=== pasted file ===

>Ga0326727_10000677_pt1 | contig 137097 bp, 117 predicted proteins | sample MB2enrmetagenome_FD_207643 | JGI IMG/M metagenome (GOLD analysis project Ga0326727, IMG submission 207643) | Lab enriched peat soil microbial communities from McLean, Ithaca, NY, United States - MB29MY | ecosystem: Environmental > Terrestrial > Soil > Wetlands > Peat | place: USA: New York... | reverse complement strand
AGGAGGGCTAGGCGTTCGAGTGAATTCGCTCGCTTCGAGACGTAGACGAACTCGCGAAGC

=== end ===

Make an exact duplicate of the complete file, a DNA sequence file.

>Ga0326727_10000677_pt1 | contig 137097 bp, 117 predicted proteins | sample MB2enrmetagenome_FD_207643 | JGI IMG/M metagenome (GOLD analysis project Ga0326727, IMG submission 207643) | Lab enriched peat soil microbial communities from McLean, Ithaca, NY, United States - MB29MY | ecosystem: Environmental > Terrestrial > Soil > Wetlands > Peat | place: USA: New York... | reverse complement strand
AGGAGGGCTAGGCGTTCGAGTGAATTCGCTCGCTTCGAGACGTAGACGAACTCGCGAAGC